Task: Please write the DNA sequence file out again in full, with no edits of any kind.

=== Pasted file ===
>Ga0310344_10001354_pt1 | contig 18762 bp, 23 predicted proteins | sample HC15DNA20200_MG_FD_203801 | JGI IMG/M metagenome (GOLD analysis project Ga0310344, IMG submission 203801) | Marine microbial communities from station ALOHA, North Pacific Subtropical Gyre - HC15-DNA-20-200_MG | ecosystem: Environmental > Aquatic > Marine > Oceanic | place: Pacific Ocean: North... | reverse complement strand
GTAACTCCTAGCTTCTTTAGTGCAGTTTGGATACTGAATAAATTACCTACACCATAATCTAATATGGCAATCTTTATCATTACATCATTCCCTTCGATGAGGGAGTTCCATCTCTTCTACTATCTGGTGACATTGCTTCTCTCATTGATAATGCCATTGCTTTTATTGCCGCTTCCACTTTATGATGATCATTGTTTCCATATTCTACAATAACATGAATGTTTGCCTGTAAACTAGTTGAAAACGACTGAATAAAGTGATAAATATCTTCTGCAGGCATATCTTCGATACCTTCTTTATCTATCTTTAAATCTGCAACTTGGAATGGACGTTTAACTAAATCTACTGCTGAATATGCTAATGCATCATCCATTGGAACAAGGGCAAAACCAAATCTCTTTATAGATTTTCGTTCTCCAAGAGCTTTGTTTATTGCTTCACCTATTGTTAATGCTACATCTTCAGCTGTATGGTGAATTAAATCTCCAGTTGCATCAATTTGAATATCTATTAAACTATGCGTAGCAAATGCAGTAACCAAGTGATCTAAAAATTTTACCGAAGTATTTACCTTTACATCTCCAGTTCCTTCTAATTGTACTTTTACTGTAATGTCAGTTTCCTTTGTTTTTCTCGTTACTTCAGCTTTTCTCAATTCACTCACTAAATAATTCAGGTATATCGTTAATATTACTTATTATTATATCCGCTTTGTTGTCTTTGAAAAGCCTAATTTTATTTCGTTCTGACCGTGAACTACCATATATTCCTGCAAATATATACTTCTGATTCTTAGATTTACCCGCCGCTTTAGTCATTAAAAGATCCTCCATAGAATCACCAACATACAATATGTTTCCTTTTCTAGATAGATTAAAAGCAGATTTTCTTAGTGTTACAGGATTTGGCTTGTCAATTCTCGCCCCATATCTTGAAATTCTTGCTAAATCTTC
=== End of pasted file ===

>Ga0310344_10001354_pt1 | contig 18762 bp, 23 predicted proteins | sample HC15DNA20200_MG_FD_203801 | JGI IMG/M metagenome (GOLD analysis project Ga0310344, IMG submission 203801) | Marine microbial communities from station ALOHA, North Pacific Subtropical Gyre - HC15-DNA-20-200_MG | ecosystem: Environmental > Aquatic > Marine > Oceanic | place: Pacific Ocean: North... | reverse complement strand
GTAACTCCTAGCTTCTTTAGTGCAGTTTGGATACTGAATAAATTACCTACACCATAATCTAATATGGCAATCTTTATCATTACATCATTCCCTTCGATGAGGGAGTTCCATCTCTTCTACTATCTGGTGACATTGCTTCTCTCATTGATAATGCCATTGCTTTTATTGCCGCTTCCACTTTATGATGATCATTGTTTCCATATTCTACAATAACATGAATGTTTGCCTGTAAACTAGTTGAAAACGACTGAATAAAGTGATAAATATCTTCTGCAGGCATATCTTCGATACCTTCTTTATCTATCTTTAAATCTGCAACTTGGAATGGACGTTTAACTAAATCTACTGCTGAATATGCTAATGCATCATCCATTGGAACAAGGGCAAAACCAAATCTCTTTATAGATTTTCGTTCTCCAAGAGCTTTGTTTATTGCTTCACCTATTGTTAATGCTACATCTTCAGCTGTATGGTGAATTAAATCTCCAGTTGCATCAATTTGAATATCTATTAAACTATGCGTAGCAAATGCAGTAACCAAGTGATCTAAAAATTTTACCGAAGTATTTACCTTTACATCTCCAGTTCCTTCTAATTGTACTTTTACTGTAATGTCAGTTTCCTTTGTTTTTCTCGTTACTTCAGCTTTTCTCAATTCACTCACTAAATAATTCAGGTATATCGTTAATATTACTTATTATTATATCCGCTTTGTTGTCTTTGAAAAGCCTAATTTTATTTCGTTCTGACCGTGAACTACCATATATTCCTGCAAATATATACTTCTGATTCTTAGATTTACCCGCCGCTTTAGTCATTAAAAGATCCTCCATAGAATCACCAACATACAATATGTTTCCTTTTCTAGATAGATTAAAAGCAGATTTTCTTAGTGTTACAGGATTTGGCTTGTCAATTCTCGCCCCATATCTTGAAATTCTTGCTAAATCTTC